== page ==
Entries in Juveniles (3)


Six Teen Offenders in Washington Caught After Knocking Out Guard

Kevin Horan/Stone(SNOQUALMIE, Wash.) -- Six teenage boys are back in custody after police say they knocked out a female guard in the violent offender wing of a Washington juvenile correction facility, stole her keys and radio, and then fled into the woods.

Staff at the Echo Glen Children's Center in Snoqualmie, Wash., alerted the King County Sheriff's Office at 11:30 p.m. on Saturday after the female guard was found by inmates unconscious in a locked room.

Authorities from the sheriff's office, Washington State Patrol and Snoqualmie Police Department quickly mobilized to search the wetlands that border the facility, which is 25 miles east of Seattle.

The six escapees -- three 14-year-olds and three 15-year-olds -- were spotted in the woods by a sheriff's office helicopter equipped with infrared.  The teens then broke off into groups of two, trying to evade capture, said Cindy West with the King County Sheriff's department.

"They were trying to get out of the woods and into the residential area," she said.

Deputies in the helicopter were able to direct deputies on the ground, who were using dogs from the K-9 unit, to where the teens were hiding.

One teen was bitten by a police dog while trying to escape arrest.  The other five boys were arrested without incident and booked on charges of assault, unlawful imprisonment and escape.

West said most of the boys were serving time for assault, firearms and burglary charges.

Echo Glen is a medium/maximum security facility, however it is not fenced.  It houses younger male offenders and is the only institution for female juvenile offenders in Washington, according to the Washington State Department of Health and Social Services.

Copyright 2012 ABC News Radio


Supreme Court Nixes Life Without Parole for Juveniles

Kevin Horan/Stone(WASHINGTON) -- The Supreme Court ruled Monday that the Eighth Amendment forbids sentencing that mandates life in prison without possibility of parole for juvenile murderers.

The 5-4 decision is the latest in a series from the court limiting the penalties imposed on juvenile offenders who commit violent crimes. In 2005 — in a case called Roper v. Simmons — the court rejected the death penalty for juveniles. And in 2010, in Graham v. Florida, it said that juveniles who commit non-homicide offenses can no longer receive sentences of life without parole.

Those decisions were written by Justice Anthony Kennedy who relied on scientific evidence regarding the development of children's brains.

Today's opinion dealt with two different cases regarding offenders who were 14 years old at the time of the crime. One involves Evan Miller, of Alabama, who beat a neighbor and then set the man's trailer on fire so that he burned to death. Miller's lawyers say their client was a victim of serious domestic abuse throughout his childhood.

The other case involves Kuntrell Jackson who was sentenced to life imprisonment without parole for felony murder that occurred in Arkansas in 1999 less than three weeks after his 14th birthday. Jackson and two friends attempted to rob a local video store, killing the store's clerk, Laurie Troup. Jackson, who didn't pull the trigger, was charged as an adult.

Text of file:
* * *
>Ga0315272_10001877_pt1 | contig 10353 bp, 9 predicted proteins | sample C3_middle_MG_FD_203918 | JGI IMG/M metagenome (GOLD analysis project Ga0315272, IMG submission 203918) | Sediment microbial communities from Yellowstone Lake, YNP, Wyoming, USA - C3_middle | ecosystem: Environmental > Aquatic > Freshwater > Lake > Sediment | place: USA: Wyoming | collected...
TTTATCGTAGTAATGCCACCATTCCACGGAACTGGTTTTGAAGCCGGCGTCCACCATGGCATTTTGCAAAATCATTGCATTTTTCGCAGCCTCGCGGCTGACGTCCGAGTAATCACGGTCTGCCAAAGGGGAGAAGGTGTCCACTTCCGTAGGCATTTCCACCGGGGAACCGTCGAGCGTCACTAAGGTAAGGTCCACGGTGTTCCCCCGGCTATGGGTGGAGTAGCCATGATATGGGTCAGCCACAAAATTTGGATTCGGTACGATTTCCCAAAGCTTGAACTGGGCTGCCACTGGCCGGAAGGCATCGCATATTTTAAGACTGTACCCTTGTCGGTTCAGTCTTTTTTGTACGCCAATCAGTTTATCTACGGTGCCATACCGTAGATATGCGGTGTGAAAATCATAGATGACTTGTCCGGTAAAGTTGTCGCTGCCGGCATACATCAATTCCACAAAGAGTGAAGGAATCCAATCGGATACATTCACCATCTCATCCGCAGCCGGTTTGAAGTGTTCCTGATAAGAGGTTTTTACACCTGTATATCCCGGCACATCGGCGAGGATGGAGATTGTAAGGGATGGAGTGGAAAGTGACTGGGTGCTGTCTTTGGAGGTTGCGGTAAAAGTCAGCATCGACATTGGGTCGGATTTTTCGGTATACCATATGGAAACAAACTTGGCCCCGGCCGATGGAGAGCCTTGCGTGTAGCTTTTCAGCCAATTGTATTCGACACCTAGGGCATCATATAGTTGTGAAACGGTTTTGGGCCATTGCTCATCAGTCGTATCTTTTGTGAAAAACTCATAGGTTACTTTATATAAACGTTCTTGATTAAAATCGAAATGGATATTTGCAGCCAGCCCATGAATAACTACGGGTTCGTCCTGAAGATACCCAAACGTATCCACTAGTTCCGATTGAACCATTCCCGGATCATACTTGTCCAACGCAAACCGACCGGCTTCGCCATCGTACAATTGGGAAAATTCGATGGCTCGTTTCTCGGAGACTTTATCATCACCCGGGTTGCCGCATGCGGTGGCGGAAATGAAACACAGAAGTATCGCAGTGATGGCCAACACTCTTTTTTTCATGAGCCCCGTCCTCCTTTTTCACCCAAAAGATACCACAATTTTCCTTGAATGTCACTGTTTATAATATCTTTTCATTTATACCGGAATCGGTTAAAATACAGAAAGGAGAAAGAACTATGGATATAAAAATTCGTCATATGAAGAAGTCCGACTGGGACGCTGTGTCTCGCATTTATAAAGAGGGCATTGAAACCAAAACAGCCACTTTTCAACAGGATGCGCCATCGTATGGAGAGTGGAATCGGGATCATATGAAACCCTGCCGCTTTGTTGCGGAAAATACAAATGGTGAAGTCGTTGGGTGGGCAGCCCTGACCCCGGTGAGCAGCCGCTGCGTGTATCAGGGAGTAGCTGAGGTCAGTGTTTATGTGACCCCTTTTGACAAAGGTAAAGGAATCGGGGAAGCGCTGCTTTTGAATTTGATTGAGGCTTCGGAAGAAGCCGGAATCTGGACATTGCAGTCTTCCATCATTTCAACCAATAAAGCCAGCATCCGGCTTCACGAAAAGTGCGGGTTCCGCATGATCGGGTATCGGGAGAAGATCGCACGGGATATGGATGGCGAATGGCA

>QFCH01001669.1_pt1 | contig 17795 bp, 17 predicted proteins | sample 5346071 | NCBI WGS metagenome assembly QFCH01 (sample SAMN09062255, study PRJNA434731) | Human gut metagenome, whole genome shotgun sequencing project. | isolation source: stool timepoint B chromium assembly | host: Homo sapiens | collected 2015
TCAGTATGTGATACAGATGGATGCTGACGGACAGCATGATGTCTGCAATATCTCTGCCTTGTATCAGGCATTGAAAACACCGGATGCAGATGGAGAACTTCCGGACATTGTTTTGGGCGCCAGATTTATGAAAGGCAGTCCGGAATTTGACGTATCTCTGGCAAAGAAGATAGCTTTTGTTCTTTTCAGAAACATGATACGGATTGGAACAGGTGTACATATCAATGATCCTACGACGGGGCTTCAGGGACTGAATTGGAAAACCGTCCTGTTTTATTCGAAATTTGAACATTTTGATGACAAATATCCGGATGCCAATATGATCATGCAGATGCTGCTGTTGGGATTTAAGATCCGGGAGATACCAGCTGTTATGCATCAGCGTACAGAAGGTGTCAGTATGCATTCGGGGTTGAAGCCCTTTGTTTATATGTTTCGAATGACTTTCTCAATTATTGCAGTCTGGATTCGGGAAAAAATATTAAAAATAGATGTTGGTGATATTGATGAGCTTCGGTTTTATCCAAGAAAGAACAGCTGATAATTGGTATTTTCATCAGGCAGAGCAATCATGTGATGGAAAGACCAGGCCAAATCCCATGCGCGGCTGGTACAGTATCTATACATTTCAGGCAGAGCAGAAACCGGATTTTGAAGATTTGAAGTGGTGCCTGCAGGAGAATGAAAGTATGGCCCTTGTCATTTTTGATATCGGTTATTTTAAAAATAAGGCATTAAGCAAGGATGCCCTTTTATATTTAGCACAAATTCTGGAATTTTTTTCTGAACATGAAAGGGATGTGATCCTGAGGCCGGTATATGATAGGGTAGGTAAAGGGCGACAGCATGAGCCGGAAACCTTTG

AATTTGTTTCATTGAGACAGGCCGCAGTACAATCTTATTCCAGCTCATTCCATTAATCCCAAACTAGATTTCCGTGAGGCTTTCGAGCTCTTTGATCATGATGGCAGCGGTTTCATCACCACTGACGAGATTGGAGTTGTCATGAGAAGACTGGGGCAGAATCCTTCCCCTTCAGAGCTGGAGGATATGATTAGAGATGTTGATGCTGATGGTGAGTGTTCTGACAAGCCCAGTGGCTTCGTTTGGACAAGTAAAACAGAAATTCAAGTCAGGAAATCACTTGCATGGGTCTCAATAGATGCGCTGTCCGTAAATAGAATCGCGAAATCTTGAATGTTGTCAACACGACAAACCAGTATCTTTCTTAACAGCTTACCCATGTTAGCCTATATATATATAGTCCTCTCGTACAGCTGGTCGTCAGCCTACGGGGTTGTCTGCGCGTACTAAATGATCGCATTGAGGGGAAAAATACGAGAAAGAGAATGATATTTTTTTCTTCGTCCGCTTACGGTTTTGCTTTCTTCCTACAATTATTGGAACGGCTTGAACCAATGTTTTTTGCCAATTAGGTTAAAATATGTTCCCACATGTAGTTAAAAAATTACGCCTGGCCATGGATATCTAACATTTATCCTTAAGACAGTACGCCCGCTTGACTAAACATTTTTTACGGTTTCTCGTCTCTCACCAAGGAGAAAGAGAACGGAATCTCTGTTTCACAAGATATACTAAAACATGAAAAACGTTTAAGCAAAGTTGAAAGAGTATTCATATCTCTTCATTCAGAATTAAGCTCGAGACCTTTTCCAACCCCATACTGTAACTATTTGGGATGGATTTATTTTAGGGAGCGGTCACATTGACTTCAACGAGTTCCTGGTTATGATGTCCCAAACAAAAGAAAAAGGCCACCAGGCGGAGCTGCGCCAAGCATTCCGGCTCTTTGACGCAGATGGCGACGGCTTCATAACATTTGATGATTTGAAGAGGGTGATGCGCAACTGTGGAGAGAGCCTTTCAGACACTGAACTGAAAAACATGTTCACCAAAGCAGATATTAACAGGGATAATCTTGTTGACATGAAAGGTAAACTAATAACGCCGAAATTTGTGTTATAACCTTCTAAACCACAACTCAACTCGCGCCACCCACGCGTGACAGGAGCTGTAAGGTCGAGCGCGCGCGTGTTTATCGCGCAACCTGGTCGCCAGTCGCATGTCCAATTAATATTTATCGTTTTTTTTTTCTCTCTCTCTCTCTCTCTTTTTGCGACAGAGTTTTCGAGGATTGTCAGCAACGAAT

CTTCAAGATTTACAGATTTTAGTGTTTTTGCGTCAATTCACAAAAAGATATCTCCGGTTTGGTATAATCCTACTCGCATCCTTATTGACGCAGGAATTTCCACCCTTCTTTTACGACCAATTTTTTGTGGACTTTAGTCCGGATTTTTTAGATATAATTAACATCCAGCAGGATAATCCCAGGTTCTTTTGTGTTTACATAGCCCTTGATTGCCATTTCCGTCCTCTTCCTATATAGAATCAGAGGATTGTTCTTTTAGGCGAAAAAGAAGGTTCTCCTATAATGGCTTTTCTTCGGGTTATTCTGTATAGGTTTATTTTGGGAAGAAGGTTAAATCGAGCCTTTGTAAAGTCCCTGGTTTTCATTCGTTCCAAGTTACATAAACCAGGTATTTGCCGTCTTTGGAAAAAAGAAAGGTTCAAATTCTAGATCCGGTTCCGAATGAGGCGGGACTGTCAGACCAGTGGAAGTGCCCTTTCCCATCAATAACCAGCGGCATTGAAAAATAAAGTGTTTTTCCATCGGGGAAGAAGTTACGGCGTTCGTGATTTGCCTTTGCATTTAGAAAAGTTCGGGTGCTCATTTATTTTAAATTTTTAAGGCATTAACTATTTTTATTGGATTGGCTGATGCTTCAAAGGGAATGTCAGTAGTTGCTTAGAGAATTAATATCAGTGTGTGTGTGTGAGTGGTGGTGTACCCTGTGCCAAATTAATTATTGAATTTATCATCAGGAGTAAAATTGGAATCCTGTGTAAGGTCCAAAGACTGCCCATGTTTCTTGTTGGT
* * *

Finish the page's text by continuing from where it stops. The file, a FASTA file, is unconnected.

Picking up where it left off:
Bryan A. Stevenson, of the Equal Justice Initiative, who represented both Miller and Jackson, argued in court that juveniles should not receive a sentence with no hope at parole, saying that the decision-making in young teens is "categorically different" than that of adults.

"They're not thinking three steps ahead," Stevenson told the justices during oral arguments. "They're not thinking about consequences; they're not actually experienced enough with the world to understand how they deal with their frustrations in the same way that an adult is."

Stevenson stressed that life without parole sentences for homicide offenses for juveniles are rare. Currently there are about 2,500 prisoners serving for offenses they committed while under 18, and only about 79 serving for offenses committed while 14 and under.

He asked the justices for a categorical rule banning life without parole for any offender under 18 years old, but said the court could also ban the punishment for a child under 15 years old.

"We're not arguing that the state has to give away the authority to incarcerate someone even for the rest of their life," Stevenson told the Justices, but a "meaningful possibility of release."

Copyright 2012 ABC News Radio


Ex-Judge Who Packed Kids' Detention Center for Profit Sent to Prison

Brand X Pictures/Thinkstock(PHILADELPHIA) -- A former Pennsylvania judge got a taste of his own medicine Thursday when he was sentenced to 28 years in prison for a scheme involving taking kickbacks from a for-profit detention center, where he routinely sent youngsters whether they deserved to go or not.

Mark Ciavarella, who presided over the court in Luzerne County, Pennsylvania, was found guilty earlier this year of twelve counts of racketeering, conspiracy, fraud and filing false tax returns -- all in connection with a scheme in which he received nearly $1 million in payments.

According to prosecutors, Ciavarella and another judge who already pleaded guilty in the case used their influence to shut down the public juvenile center and then helped a developer and builder set up a for-profit facility.

Prosecutor Gordon Zubrod accused Ciavarella of selling kids wholesale and said he deserved to be sentenced "for the rest of his natural life" for keeping the detention center packed with teens and pre-teens who didn't deserve their punishments, which sometimes lasted three or four years.

Ciavarella's attorney argued the sentence was too harsh and at 61, the ex-judge will likely die in prison.

Copyright 2011 ABC News Radio

ABC News Radio